Frequently Asked Questions
What is the Band's track record?
The Band has invested more than $231M into 277+ companies since 1994. Of these 55 have been acquired and 10 have gone public on the Nasdaq.
What makes the Band different?
The difference is primarily in the people. The Band is made up of 150+ successful business leaders available to assist companies develop from startup to IPO. These experiences enable our portfolio to quickly and successfully build their companies from the ground up.
What is the non-financial value of the Band?
Members of the group are one phone call away from anyone important to a young company. The network effect of the Band is both vast and indescribable. Many deals that presented to the Band but that did not succeed in raising funds from the Band nevertheless were able to garner important business development opportunities, referrals for excellent employees, and valuable advisors or board members. Additionally, companies that get to the dinner will have been put through a diligence and review process that includes several hours of speech and presentation coaching and feedback from experienced venture investors-the net result is some valuable contribution from a professional process that should be of meaningful value to a young startup.
Does the Band syndicate?
The Band often syndicates with other small VCs and angel groups. Because of the group's reputation it is often asked to lead such financings. The Band has participated in co-investments and follow-on investments with all notable Silicon Valley VCs including: Sequoia, Kleiner Perkins, Mayfield, Trinity, USVP, August, Canaan, Greylock, Accell, NEA, etc.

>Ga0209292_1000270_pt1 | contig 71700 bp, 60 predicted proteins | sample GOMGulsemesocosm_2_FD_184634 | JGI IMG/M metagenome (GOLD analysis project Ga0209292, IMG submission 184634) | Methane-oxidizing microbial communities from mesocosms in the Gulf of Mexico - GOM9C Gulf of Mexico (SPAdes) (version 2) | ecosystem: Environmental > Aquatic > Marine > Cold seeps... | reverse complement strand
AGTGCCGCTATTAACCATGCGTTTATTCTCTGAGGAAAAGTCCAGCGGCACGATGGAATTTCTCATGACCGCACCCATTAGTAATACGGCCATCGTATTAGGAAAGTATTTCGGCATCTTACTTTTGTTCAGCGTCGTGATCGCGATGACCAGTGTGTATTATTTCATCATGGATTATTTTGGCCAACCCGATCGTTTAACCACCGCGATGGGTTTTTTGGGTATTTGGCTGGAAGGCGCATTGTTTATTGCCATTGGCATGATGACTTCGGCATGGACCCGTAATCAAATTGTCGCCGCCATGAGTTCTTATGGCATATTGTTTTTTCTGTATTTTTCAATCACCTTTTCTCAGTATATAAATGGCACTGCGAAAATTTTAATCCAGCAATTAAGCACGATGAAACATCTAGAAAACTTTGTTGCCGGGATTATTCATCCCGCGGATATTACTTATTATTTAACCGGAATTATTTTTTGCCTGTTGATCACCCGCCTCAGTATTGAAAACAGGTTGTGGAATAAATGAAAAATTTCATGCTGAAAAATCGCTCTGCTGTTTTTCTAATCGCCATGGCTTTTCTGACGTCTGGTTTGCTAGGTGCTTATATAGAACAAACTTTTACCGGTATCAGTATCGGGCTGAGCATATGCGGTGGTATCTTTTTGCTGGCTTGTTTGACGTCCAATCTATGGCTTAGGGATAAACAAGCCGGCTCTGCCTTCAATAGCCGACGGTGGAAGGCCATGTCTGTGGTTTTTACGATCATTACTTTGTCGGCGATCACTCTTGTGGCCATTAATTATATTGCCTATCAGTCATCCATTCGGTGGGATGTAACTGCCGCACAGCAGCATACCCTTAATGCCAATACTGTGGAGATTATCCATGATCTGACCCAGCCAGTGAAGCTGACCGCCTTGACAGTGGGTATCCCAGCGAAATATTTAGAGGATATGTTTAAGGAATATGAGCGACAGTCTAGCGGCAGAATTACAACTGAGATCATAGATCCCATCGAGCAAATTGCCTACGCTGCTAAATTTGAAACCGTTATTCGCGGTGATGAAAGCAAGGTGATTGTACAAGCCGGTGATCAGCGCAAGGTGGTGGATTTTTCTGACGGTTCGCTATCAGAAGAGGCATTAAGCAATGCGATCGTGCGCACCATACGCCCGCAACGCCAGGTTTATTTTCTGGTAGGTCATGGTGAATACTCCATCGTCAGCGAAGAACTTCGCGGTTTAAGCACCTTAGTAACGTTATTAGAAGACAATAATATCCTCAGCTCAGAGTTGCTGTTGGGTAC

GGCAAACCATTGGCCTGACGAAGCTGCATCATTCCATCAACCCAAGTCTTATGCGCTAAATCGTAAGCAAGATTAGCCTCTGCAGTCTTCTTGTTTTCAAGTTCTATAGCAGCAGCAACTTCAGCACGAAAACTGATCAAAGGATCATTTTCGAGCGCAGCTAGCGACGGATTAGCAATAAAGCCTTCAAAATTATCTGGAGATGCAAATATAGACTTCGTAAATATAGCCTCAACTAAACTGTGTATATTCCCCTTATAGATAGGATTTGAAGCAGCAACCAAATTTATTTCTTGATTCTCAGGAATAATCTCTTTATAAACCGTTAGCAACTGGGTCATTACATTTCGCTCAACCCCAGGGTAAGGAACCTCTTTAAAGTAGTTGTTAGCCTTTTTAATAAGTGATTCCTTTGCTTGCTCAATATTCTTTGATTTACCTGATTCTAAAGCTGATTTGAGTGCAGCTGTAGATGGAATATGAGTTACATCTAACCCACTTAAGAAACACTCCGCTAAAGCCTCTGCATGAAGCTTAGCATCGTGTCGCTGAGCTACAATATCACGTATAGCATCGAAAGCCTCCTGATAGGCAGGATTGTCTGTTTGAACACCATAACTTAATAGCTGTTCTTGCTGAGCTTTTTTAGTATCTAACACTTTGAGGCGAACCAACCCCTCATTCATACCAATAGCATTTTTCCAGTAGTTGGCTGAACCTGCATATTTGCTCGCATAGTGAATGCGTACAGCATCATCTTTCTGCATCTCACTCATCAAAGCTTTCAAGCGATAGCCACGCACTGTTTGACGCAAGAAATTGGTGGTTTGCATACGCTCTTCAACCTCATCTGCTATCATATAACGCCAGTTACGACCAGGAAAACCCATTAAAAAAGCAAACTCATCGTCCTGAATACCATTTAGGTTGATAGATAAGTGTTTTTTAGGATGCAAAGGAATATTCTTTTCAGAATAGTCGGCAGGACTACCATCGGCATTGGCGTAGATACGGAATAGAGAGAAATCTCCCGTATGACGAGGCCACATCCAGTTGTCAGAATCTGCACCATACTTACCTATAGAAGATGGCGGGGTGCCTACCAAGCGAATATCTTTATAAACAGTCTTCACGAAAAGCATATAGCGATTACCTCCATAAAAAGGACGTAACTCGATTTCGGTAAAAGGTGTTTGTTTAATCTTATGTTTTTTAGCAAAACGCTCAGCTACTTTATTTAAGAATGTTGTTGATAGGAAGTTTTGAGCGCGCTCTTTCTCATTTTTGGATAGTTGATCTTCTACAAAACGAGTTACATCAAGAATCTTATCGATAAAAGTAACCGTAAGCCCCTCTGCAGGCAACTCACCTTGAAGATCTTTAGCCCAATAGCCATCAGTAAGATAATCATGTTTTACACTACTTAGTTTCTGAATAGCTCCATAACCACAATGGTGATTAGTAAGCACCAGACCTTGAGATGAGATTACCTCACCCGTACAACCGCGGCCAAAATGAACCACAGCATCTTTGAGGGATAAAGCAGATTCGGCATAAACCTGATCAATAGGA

How long does it take to receive investment?
The Band is made up of individuals who can act immediately. Occasionally, a syndicated deal will have another lead and a tight timeline. Members have participated in financings within 24 hours of the dinner presentation. However, if the Band is looked to as the “lead” on a financing, you should anticipate that it would take between 2-3 months for a deal to close.
Once the dinner has concluded our members will indicate their level on interest in your company. If a core group of members are interested in moving forward with the deal, Band of Angels will schedule a follow up meeting for you and those specific angels. At this stage you should be ready to provide our members with their requested materials and references.
Every deal is unique and a simple answer on term expectations is not possible. The guiding principle on terms is that incentives of everyone be aligned. If a Venture Fund makes 10 investments and 9 of them fail and one gets a 10x, the Fund has just broken even. Entrepreneurs must be motivated to make a hefty return for their investors. Likewise, the investors must ensure that entrepreneurs are consistently and substantially rewarded for their ongoing contributions and the risks that they undertake. With this guiding philosophy, the Band negotiates in the best possible faith to get to terms that proportionally and appropriate incentivize all parties.